Don’t lead with a history lesson
It can be tempting to start your story at the beginning. After all, didn’t Lewis Carroll advise us to do so in Alice In Wonderland? “Begin at the beginning, the King said, very gravely, and go on till you come to the end: then stop.”The problem with this approach is that it buries the lead — also known as leading with the background. After all, nobody wants to start with the history lesson.
(When someone asks you about yourself, you don’t start at the year of your birth, do you?)
“Some of us are attracted to chronological order,” writes Malcolm Gibson, journalism professor at Kansas University. “Such an attraction can result in stories that read like the minutes of a meeting.”
Don’t start with the history lesson.
Instead of starting with the history lesson, lead by illustrating the most important point of your piece. So don’t lead with:
XYZ Company’s development of ear-blasting technologies began with the introduction of Make It Louder software in 2004. Since then, it has progressed to include three additional generations of ear-blasting technologies that continue to achieve the highest level of sound quality.
Why don’t we start by illustrating how the latest-generation ear-blasting technology will change your readers’ lives? Then move this history lesson to the third paragraph — aka the background section — where it can provide context for the current story.
Don’t lead with:
In 2011, the Oklahoma Department of Agriculture launched Operation Wounded Warrior, a program through a partnership with the Wounded Warrior Project to invite wounded service members and veterans to enjoy recreational activities at Oklahoma State Forests. As part of Operation Wounded Warrior, five areas within Oklahoma’s State Forests have been designated as special hunt areas and are fully equipped to accommodate any veteran, despite his or her injuries. In many instances, these hunts serve not only as a weekend get-away but also a chance to heal.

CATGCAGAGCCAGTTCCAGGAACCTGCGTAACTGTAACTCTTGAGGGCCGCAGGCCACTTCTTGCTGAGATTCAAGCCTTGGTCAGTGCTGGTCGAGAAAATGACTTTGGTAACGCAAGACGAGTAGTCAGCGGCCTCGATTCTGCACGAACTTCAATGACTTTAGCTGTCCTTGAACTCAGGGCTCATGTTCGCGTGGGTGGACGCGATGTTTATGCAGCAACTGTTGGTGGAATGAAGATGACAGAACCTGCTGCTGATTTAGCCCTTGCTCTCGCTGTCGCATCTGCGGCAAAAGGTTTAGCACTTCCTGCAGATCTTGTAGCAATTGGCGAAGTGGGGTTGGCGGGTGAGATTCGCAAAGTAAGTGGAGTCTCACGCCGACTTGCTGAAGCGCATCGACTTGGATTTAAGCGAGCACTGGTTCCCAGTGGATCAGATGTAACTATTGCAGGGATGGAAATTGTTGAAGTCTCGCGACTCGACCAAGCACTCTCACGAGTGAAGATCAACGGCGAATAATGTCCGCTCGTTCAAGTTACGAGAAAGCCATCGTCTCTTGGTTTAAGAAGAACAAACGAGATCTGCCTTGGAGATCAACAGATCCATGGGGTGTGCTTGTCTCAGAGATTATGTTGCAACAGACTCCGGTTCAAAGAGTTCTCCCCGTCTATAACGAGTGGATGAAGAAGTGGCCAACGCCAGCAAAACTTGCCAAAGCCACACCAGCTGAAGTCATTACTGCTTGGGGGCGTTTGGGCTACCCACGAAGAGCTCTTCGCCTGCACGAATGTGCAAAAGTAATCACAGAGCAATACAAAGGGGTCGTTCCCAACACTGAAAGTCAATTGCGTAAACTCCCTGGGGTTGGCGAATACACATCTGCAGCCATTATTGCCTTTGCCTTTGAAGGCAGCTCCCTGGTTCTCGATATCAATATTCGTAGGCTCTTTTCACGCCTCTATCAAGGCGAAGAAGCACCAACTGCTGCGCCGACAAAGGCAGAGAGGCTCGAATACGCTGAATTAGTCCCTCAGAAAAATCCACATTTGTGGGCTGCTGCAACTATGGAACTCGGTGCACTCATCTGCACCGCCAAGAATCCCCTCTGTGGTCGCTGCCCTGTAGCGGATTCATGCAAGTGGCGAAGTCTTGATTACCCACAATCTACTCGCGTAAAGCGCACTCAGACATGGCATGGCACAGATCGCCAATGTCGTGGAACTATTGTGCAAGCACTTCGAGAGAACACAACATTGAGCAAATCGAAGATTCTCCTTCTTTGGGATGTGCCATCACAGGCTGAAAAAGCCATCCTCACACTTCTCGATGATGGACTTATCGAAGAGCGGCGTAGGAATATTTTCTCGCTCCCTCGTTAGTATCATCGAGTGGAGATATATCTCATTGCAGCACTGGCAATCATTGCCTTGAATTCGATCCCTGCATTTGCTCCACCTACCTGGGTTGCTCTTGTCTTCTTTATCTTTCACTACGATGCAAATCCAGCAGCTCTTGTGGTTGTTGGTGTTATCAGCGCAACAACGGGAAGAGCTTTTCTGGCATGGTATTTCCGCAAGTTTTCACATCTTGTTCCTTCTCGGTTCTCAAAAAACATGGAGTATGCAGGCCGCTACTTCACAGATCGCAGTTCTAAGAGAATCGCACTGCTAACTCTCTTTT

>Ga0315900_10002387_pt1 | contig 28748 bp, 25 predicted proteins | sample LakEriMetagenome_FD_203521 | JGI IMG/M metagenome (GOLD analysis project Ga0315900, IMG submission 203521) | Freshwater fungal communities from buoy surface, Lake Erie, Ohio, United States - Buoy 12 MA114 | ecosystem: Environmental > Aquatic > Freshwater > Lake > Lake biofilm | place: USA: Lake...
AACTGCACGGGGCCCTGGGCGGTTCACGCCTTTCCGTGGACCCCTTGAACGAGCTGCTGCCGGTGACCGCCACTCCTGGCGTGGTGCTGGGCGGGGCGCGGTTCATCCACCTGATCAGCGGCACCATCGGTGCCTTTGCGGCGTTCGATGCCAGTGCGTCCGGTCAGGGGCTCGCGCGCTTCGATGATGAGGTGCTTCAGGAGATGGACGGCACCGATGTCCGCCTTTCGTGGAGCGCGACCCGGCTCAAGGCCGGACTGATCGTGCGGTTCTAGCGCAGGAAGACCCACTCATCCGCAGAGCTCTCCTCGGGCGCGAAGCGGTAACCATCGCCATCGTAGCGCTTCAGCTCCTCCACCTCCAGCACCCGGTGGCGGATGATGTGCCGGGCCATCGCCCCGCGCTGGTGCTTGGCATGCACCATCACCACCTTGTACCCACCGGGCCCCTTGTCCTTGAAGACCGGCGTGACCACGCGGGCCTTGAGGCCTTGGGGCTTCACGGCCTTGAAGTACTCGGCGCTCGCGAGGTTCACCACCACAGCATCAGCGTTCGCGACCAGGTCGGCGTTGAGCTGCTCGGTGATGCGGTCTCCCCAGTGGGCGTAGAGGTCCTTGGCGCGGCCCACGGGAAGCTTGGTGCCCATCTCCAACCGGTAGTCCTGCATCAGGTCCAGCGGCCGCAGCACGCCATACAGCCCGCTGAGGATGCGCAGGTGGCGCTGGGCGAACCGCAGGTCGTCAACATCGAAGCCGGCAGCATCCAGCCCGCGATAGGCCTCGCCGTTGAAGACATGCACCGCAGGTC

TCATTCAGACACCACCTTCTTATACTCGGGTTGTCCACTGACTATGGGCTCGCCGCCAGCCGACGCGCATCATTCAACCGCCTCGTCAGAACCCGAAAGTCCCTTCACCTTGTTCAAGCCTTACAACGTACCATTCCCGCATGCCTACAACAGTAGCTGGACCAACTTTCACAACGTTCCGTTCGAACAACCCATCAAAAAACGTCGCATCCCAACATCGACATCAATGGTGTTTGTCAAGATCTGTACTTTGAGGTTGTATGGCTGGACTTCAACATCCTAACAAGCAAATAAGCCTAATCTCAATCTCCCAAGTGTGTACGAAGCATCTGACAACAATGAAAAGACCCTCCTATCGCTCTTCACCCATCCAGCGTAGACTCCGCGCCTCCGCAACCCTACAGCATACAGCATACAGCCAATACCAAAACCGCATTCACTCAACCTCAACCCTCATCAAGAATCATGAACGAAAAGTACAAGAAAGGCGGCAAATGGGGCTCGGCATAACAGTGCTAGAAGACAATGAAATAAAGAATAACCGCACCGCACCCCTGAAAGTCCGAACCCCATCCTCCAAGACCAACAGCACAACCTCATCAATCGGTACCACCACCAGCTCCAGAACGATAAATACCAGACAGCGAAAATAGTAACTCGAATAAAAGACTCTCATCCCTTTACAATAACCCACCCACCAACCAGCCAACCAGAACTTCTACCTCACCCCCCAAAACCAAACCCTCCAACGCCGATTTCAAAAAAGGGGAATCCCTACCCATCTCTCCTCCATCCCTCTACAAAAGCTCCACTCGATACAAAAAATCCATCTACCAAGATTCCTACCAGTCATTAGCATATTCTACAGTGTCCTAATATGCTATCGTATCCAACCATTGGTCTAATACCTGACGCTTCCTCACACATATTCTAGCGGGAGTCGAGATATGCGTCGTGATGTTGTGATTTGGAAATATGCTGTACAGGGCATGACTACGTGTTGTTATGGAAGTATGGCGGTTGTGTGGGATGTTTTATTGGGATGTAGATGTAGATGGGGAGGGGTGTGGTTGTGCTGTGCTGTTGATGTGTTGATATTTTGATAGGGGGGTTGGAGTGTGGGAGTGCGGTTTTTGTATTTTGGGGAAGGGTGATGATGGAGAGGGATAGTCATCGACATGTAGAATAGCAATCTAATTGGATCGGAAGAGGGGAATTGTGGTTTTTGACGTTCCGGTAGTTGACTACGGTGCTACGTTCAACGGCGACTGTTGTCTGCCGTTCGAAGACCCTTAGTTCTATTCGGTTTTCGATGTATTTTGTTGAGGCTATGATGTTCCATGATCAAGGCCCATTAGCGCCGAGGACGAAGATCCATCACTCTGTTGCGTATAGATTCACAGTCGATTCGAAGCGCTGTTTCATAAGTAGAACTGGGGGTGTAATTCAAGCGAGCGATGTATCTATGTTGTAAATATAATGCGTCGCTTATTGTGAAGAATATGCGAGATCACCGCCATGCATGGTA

Since this should be a human-interest story, let’s start with a wounded warrior who’s hunting and healing through this program. This background should go in — Yep! You got it! — paragraph three, or the background section.
And don’t lead with:
Last week, I shared with you the many challenges currently facing retailers – a jittery economy and aggressive online retailing, to name just two – as well as some of the things we’re doing to address those challenges.
And this week, you’re going to share with us something else. Why not lead with an illustration of this week’s topic? If last week’s post is important to understanding the broader context of this week’s, move it to the background section. Otherwise, hit Delete.
Avoid ancient history.
Even the ancient Romans knew not to bury the lead under a history lesson. As Horace wrote of Homer’s Iliad in Ars Poetica:
“To tell Diomedes’ story he doesn’t think
“He has to start with the death of the hero’s uncle,
“Or start, in telling about the Trojan War,
“By telling us how Helen came out of an egg.
“He goes right to the point and carries the reader
“Into the midst of things, as if known already;
“And if there’s material that he despairs of presenting
“So as to shine for us, he leaves it out;
“And he makes his whole poem one. What’s true, what’s invented,
“Beginning, middle and end, all fit together.”
Tempted to start your story by telling readers how Helen came out of an egg? Take Horace’s advice: Go right to the point — and carry the reader into the midst of the story.
(Also see “when” leads.)